Will Trump's $1 trillion answer suburban transportation wishes?
Fasten your seat belts, because the next few months likely will contain more transportation zigzags than we've experienced in years.
First the zig. President-elect Donald Trump is promising to become the builder-in-chief by fixing crumbling highways, bridges, tunnels and "Third World" airports.
Sounds perfect for the suburbs, where Metra lacks millions for an automatic braking system, Chicago wants grants to modernize O'Hare International Airport, and the state needs to widen the Eisenhower Expressway but can't pay for it.
But "the devil's in the details," Illinois tollway Chairman Robert Schillerstrom of Naperville said. "We're all waiting to see what the plan is."
Trump intends to pump $1 trillion over 10 years into infrastructure using a revenue-neutral plan. "We are going to fix our inner cities and rebuild our highways, bridges, tunnels, airports, schools, hospitals," Trump said on Election Night.
"It's the greatest opportunity to rebuild everything. Ship yards, iron works, get them all jacked up," chief strategist Steve Bannon told the Hollywood Reporter.
The local to-do list includes fixing a problematic merge with the Jane Addams Tollway and Route 53/I-290, buying new locomotives and rail cars for Metra, building railway grade separations, and soundproofing more homes near O'Hare. Whether or how they'd get funded is an open question.
Money for roads and transit flows into the Federal Highway Trust Fund from a gas tax of 18.4 cents a gallon, but that's dwindling as a result of fuel-efficient cars while construction costs rise.
"At a minimum, the gas tax should be adjusted for inflation," said Regional Transportation Authority Chairman Kirk Dillard, saying $20 billion is needed to get the CTA, Metra and Pace into good repair.
Increase the gas tax and you get a definite source of funds, but "it's certainly a very heavy lift. It might be DOA (in Congress)," said Tony Dorsey, media relations manager for the American Association of State Highway and Transportation Officials.
The new president will face pushback from conservative Republicans in Congress over the ambitious infrastructure plan.
However, "every new president is given leeway to spend on bricks and mortar during the honeymoon period and Trump is likely to seize the opportunity," DePaul University transportation professor Joseph Schwieterman said.
Trump hasn't addressed the shrinking Highway Trust Fund. Instead, he wants to leverage "public-private partnerships, and private investments through tax incentives" to pay for his plan.
What does that mean?
It could involve issuing tax credits to create equity to issue billions in bonds. The credits could be paid for by new tax revenue coming from resulting construction jobs and profits for contractors, or by repatriating corporate funds, Trump analysts say. The resulting pot of revenues could be loaned at low interest to states and agencies.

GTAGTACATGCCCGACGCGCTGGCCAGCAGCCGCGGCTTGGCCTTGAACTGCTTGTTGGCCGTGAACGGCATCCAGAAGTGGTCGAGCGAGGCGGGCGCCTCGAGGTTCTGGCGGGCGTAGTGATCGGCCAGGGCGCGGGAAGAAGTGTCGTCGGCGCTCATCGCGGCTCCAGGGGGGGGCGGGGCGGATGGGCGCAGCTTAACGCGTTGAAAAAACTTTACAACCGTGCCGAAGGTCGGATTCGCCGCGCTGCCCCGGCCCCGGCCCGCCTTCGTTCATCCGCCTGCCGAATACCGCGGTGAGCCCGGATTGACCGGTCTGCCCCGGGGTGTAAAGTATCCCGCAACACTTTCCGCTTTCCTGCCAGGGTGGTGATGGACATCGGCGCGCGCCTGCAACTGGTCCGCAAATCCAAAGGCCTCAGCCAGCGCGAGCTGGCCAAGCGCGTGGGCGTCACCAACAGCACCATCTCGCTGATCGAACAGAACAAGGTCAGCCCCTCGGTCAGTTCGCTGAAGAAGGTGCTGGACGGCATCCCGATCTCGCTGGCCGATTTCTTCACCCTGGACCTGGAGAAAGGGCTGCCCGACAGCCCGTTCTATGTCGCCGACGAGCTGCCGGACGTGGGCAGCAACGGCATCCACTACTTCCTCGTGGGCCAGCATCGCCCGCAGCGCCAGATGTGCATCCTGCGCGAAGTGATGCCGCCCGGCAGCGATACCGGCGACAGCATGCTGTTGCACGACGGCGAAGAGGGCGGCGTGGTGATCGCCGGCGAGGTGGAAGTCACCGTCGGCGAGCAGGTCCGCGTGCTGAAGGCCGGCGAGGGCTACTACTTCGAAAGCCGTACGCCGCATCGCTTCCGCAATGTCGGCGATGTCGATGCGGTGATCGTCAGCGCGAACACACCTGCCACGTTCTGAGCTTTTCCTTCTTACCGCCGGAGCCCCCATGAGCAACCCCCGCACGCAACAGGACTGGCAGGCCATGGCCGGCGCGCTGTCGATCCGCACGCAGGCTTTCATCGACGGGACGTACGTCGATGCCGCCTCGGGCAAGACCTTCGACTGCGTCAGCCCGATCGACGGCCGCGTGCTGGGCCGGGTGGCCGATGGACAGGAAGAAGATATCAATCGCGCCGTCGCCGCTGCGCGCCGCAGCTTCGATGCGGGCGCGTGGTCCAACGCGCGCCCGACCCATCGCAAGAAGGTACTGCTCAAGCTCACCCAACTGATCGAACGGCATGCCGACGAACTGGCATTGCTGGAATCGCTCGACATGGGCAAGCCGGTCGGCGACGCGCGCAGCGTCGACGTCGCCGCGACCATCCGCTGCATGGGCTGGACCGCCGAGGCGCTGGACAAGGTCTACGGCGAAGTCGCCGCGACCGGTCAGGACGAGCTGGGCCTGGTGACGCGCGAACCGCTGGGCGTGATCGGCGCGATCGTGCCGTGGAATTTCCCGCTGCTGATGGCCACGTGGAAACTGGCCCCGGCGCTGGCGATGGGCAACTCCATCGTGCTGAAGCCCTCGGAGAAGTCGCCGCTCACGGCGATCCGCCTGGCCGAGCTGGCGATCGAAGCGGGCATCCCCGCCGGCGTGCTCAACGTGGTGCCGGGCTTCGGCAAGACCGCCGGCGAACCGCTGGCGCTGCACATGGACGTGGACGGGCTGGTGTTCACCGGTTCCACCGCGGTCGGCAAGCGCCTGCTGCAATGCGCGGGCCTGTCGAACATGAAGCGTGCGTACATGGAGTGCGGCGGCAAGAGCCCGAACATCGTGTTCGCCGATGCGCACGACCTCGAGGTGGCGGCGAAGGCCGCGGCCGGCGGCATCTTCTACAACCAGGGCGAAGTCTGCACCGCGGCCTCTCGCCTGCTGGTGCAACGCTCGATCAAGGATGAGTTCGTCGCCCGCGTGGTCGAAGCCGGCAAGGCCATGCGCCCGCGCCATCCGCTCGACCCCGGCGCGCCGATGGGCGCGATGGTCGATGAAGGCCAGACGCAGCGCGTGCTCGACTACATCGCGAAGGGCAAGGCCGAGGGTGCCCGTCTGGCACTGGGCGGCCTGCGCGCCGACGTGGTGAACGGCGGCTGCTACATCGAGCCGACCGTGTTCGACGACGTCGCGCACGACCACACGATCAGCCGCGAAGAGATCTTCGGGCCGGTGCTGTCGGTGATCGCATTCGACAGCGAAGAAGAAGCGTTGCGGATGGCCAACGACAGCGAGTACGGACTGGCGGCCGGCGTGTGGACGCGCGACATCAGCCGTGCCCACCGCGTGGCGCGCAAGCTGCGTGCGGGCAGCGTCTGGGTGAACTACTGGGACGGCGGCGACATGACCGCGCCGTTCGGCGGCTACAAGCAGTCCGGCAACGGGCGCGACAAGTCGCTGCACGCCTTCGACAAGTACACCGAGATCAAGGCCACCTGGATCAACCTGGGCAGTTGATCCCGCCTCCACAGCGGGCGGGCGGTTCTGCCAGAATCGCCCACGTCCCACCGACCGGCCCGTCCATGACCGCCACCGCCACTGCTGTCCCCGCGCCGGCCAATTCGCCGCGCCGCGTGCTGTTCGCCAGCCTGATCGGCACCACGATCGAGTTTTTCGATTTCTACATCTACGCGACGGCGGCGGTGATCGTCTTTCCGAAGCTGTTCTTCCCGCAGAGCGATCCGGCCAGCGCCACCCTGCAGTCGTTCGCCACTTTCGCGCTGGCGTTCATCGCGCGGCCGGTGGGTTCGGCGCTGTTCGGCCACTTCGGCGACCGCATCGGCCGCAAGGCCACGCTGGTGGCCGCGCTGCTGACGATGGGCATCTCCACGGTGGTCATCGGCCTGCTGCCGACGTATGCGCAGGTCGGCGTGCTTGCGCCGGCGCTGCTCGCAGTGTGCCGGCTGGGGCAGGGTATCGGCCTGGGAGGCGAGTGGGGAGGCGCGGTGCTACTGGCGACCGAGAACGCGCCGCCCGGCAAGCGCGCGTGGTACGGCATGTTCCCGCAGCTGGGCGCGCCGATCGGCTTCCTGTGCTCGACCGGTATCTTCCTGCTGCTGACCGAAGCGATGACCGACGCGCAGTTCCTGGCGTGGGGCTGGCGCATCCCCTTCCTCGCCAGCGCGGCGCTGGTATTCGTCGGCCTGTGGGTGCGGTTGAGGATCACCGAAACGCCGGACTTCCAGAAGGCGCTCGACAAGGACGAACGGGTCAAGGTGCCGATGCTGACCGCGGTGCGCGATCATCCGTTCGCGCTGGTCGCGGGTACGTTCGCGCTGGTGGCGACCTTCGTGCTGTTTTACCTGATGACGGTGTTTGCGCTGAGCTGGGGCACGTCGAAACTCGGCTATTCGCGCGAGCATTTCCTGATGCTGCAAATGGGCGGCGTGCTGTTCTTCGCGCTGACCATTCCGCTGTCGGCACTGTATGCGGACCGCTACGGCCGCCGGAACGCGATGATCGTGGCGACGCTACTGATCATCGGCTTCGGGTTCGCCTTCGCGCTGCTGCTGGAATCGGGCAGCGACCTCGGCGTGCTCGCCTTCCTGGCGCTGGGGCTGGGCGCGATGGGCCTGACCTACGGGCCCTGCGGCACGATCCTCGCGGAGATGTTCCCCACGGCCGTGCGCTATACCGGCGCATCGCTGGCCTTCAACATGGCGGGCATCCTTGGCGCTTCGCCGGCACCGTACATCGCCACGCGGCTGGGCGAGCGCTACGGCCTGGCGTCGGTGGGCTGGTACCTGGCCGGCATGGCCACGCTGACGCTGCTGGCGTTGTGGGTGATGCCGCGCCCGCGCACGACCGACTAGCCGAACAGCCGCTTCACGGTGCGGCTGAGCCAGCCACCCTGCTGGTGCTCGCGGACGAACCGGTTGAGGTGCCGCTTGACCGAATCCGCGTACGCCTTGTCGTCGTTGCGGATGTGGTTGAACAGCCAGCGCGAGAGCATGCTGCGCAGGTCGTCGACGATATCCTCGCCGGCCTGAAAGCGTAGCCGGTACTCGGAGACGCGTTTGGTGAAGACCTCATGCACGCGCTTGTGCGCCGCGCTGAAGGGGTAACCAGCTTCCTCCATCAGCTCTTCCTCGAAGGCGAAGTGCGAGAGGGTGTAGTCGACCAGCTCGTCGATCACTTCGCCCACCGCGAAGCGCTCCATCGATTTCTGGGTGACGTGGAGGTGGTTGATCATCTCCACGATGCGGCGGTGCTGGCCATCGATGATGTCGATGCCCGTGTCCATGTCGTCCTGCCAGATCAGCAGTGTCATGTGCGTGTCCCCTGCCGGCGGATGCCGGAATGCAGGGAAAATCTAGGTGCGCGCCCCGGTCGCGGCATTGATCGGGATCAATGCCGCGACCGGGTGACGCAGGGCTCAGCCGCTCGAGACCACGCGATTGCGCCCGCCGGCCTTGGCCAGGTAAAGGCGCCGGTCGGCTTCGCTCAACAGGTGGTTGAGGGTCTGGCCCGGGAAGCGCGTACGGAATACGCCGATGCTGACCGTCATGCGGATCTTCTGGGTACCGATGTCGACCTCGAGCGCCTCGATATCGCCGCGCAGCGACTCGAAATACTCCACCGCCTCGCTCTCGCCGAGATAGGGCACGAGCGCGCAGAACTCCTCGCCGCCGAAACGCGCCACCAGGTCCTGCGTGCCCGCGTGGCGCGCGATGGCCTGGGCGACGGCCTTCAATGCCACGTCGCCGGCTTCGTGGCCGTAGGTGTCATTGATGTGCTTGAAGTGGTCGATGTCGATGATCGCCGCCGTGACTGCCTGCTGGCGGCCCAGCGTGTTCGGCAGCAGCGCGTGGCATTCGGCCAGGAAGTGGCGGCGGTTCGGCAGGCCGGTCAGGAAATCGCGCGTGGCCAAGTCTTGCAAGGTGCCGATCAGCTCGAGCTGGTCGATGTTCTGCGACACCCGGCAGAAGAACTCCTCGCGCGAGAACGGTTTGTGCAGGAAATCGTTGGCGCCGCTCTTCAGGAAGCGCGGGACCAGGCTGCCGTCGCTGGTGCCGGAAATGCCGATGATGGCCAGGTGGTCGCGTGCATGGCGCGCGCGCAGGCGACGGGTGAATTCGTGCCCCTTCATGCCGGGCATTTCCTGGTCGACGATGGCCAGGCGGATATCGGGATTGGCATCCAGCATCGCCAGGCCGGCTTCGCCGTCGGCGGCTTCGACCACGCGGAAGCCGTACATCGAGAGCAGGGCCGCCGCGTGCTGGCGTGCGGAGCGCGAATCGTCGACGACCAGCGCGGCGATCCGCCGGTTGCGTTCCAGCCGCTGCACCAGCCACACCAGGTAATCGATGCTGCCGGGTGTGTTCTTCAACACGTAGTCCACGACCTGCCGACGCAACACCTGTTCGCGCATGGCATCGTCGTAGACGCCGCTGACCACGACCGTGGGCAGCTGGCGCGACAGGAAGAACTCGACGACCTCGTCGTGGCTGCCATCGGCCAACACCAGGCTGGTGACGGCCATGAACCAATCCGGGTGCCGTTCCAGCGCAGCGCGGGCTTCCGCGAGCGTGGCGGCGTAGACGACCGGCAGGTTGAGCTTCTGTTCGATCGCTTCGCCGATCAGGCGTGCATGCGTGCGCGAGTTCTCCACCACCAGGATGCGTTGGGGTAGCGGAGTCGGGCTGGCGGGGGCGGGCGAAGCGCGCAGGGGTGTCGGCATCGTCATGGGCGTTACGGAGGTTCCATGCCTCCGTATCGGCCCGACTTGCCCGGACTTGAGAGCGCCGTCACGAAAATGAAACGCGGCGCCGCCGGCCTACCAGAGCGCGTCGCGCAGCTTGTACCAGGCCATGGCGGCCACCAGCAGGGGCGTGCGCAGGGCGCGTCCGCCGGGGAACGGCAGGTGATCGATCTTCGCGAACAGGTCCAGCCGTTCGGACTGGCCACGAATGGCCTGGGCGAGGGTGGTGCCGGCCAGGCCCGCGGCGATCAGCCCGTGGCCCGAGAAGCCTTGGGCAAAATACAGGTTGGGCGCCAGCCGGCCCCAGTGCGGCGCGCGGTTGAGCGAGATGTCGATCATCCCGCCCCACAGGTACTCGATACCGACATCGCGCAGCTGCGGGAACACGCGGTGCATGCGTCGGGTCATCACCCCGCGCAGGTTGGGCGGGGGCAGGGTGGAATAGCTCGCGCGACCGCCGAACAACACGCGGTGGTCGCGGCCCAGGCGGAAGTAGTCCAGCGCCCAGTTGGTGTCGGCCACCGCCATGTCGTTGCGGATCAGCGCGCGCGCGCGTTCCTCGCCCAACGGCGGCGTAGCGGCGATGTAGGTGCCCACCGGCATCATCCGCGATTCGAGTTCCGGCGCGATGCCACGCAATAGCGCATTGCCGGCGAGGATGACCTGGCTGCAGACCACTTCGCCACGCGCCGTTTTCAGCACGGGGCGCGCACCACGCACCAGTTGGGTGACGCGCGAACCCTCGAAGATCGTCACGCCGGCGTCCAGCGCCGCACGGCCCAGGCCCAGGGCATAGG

A number of local projects, such as a proposed environmentally friendly parkway extending Route 53 in Lake County, have never gotten off the ground, partly because of funding constraints.
Making it cheaper to borrow money helps, said U.S. Rep. Daniel Lipinski, a Democrat from Western Springs and longtime House Transportation Committee member. But "that money needs to be repaid," which is problematic for governments that don't want to take on debt.
Some think Trump might favor expanding tolling and converting more freeways into toll roads, which is severely restricted by federal law.
"I think more tolling should be on the table," Schillerstrom said. "Having users pay for infrastructure is the best and fairest way." However, a proposal to help pay for Route 53's northern extension by tolling part of the existing road quickly died after opposition surfaced.
Meanwhile, earmarks could return after scandals like the infamous bridge to nowhere in Alaska ended the practice of members of Congress steering money to specific projects. Rumors abound of a vote to revive earmarks, which ended in 2009, said Lipinski, who supports the practice, provided it's not abused.
It's nice, but ...
Now the zag. Illinois voters passed a constitutional amendment on Nov. 8 that puts transportation funds in a "lockbox" and prevents gas tax revenues being raided during budget crises.
Does that free up money?
"We are still reviewing what additional steps need to be taken legislatively and legally before the amendment can be implemented," Illinois Department of Transportation spokesman Guy Tridgell said, adding the agency is still analyzing its impact.
The lockbox is a positive step, "but all it does is guarantee monies that already were supposed to go to transportation," Dillard said. "It provides no new funding."
One more thing
Learn more about IDOT's plan to build a new, tolled express lane on I-55 in partnership with the private sector at a public hearing from 4 to 7 p.m. Wednesday, Dec. 7, at the Holiday Inn, 6201 Joliet Road, Countryside.
No Grinches aboard
Heading into Chicago with young ones or young-at-heart commuters? The Chicago Transit Authority's beloved Holiday Train runs through the end of December. The train is trimmed with a gazillion lights and features Santa and his reindeer. New this year is an Elves Workshop Train and the CTA is also running its Holiday Bus. For schedules, go to transitchicago.com/holiday/.